Dave
G4IDR


On Fri, 11 Jun 2021 at 13:40, Gareth G4XAT via groups.io <g4xat=ntlworld.com@groups.io> wrote:
Might a Pipe-cap filter be enough? The ones I have tried are excellent. 28mm tunes 2.4 and 3.4 for me 9not at the same time...)
http://www.w1ghz.org/filter/Pipe-cap_Filters_Revisited.pdf
Gareth


Michael Scott
 

Hi Ben

Minikits in Australia do, or did do, a pcb 9cm filter.

I second what others have said about pipe cap filters, Paul Wade used them in his Rover transverter. Details are on his website ( Google W1GHZ ). I made an interdigital filter for 9 cms which worked well, but it involves quite a bit of machining. I could lend it to you to see if it solves your problem before you go to the trouble of buying or making anything. I could also lend you the Minikits one as well but it won't be as good as the  interdigital one.

73, Mike G3LYP

On 11/06/2021 10:13, militaryoperator via groups.io wrote:
Would anyone have a filter of some sort suitable for 9Cms?

I am getting a lot of broad noise when I beam East, of course my best direction, so there's something that way, phone mast or such.

So, ideas?

Ben G4BXD


militaryoperator
 

Hi Mike. 

Thanks for your kind offer. I'll just do some tests as Neil suggests first with attenuators and such, see if I can determine what the noise is, and then I'll get back to you.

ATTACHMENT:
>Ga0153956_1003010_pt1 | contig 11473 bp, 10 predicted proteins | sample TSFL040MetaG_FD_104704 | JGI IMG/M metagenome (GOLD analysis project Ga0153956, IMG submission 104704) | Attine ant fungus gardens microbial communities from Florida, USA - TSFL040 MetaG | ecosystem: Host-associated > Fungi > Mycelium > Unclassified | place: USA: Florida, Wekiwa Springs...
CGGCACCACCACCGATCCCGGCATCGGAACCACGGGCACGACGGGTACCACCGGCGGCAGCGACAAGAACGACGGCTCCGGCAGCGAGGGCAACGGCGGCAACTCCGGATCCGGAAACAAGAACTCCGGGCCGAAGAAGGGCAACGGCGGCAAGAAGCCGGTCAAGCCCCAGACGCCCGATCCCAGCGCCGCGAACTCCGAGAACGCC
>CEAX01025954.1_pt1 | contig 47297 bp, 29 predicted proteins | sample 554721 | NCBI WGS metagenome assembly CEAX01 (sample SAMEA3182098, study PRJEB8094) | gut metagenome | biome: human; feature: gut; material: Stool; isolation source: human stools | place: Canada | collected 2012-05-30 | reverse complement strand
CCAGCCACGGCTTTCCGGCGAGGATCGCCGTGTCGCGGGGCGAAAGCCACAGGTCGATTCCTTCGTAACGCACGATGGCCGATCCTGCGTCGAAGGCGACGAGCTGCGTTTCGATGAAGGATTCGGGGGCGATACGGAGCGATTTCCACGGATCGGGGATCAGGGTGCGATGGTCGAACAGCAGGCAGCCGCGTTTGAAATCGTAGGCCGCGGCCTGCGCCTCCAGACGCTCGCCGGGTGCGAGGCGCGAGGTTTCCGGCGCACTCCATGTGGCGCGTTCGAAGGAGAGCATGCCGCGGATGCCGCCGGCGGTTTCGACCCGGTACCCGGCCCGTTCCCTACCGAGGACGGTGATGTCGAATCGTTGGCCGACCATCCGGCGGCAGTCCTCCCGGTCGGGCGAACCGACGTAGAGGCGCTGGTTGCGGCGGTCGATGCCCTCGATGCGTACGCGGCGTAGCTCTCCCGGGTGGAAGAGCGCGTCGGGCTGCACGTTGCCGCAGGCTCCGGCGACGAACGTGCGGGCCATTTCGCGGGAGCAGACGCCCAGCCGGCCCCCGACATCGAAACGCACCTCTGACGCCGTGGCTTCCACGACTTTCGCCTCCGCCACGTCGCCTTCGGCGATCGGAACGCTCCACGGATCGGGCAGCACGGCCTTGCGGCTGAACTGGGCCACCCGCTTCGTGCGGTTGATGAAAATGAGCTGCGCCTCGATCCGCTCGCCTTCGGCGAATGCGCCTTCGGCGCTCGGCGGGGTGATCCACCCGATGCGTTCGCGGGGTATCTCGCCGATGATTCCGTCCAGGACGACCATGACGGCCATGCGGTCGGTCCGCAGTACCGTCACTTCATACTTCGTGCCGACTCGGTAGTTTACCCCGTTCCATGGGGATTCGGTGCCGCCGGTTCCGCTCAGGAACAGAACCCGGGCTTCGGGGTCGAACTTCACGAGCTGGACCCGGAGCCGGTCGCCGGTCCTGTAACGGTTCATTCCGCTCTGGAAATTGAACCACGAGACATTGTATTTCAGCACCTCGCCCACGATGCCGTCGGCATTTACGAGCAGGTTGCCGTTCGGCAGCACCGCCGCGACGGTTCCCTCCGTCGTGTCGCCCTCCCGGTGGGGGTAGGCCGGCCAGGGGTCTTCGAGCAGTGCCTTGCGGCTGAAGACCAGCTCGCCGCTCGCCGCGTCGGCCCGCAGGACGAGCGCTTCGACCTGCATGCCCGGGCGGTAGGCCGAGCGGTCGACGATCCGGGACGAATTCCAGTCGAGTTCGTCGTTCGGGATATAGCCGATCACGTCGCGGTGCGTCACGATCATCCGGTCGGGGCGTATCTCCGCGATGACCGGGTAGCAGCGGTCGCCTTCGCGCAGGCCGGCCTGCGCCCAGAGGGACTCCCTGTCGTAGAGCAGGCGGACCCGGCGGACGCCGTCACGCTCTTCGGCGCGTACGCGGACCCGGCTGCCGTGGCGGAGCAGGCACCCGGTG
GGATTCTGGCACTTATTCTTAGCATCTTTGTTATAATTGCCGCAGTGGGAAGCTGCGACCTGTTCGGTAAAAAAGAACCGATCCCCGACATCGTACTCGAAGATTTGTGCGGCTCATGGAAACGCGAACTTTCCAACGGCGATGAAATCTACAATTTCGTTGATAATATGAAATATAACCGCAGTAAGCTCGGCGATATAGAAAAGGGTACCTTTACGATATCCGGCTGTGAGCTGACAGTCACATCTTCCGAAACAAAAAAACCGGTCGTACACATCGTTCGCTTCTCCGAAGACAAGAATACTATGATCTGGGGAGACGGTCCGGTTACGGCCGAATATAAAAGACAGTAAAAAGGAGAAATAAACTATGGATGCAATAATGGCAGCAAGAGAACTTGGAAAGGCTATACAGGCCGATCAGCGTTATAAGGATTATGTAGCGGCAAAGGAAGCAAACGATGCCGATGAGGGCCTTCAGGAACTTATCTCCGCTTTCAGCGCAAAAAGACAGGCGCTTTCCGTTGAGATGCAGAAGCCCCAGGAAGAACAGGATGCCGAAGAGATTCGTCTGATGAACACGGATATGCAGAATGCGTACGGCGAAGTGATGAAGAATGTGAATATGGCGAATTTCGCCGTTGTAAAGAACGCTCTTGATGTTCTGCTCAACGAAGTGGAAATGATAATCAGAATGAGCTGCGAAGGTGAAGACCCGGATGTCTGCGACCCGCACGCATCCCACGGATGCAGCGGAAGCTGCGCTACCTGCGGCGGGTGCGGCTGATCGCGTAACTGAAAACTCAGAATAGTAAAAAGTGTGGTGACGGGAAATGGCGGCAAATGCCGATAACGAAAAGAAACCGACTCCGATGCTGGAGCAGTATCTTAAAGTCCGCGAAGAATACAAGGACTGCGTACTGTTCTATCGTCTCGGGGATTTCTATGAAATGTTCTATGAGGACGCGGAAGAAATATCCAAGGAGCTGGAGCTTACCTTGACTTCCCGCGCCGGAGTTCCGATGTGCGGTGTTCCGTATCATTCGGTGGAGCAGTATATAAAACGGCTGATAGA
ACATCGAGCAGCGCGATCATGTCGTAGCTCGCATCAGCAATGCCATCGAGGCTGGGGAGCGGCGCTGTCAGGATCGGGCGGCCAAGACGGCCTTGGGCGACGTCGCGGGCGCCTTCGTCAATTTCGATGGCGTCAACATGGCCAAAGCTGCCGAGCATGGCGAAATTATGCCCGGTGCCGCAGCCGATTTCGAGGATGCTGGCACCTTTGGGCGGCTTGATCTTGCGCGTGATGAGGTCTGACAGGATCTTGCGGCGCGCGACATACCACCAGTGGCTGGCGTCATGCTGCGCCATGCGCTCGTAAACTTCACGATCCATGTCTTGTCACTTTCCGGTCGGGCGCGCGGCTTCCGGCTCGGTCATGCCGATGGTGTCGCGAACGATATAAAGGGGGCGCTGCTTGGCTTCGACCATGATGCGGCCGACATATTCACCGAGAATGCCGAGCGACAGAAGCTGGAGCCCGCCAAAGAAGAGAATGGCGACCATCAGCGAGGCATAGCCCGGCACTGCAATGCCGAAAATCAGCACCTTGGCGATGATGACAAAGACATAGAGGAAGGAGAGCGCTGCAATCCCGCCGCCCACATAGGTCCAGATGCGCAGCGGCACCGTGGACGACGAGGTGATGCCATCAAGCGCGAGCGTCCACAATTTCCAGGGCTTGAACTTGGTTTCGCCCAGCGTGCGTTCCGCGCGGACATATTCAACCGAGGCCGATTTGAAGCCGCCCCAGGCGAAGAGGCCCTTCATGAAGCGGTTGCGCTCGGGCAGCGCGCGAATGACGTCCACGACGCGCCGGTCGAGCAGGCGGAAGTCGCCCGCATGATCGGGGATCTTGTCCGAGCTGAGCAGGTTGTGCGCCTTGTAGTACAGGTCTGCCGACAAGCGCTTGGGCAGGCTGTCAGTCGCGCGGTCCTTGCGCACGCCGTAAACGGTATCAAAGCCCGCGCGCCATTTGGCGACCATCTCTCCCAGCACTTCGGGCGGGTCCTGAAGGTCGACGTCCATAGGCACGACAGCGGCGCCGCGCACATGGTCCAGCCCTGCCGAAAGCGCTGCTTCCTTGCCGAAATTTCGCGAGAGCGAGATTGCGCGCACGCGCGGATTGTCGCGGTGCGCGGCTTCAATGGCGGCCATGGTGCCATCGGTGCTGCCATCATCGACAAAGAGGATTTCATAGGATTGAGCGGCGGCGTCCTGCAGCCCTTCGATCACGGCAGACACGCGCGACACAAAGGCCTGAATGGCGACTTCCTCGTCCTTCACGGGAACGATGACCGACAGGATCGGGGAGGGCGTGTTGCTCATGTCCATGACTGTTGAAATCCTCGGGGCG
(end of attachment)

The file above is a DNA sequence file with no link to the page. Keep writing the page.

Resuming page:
cheers, Ben. 



Subject: Re: [UKMicrowaves] 9cm filter?

Hi Ben
Minikits in Australia do, or did do, a pcb 9cm filter.
I second what others have said about pipe cap filters, Paul Wade used them in his Rover transverter. Details are on his website ( Google W1GHZ ). I made an interdigital filter for 9 cms which worked well, but it involves quite a bit of machining. I could lend it to you to see if it solves your problem before you go to the trouble of buying or making anything. I could also lend you the Minikits one as well but it won't be as good as the  interdigital one.
73, Mike G3LYP


Alan Beard
 

Hi all,

Similar problem here with a HackRF, noise from a mobile phone tower about 600m away.
Hil VK2AZ, is directly behind the phone tower, about 6km away.

I found an article, Evanescent Waveguide Filters, QEX  Mar 2010, Paul Wade W1GHZ

I built one for 3.4GHz and it 'did the trick'. You can see the Web SDR at:
http://www.<my email domain>:8073

I did have to 'tune' the 2.4GHz one I built by drilling right  through the waveguide
and soldering wires across, forming an iris between the two tuned sections.

The NanoVNA SAAv2 is a magic bit of test gear to make these filters.
And the PocketVNA beforehand.

Alan VK2ZIW

On Sat, 12 Jun 2021 08:36:39 +0000 (UTC), militaryoperator via groups.io wrote
> Hi Mike. 
>
> Thanks for your kind offer. I'll just do some tests as Neil suggests first with attenuators and such, see if I can determine what the noise is, and then I'll get back to you.
>
> cheers, Ben. 
>
>
> Subject: Re: [UKMicrowaves] 9cm filter?
>
> Hi Ben
> Minikits in Australia do, or did do, a pcb 9cm filter.
> I second what others have said about pipe cap filters, Paul Wade used them in his Rover transverter. Details are on his website ( Google W1GHZ ). I made an interdigital filter for 9 cms which worked well, but it involves quite a bit of machining. I could lend it to you to see if it solves your problem before you go to the trouble of buying or making anything. I could also lend you the Minikits one as well but it won't be as good as the  interdigital one.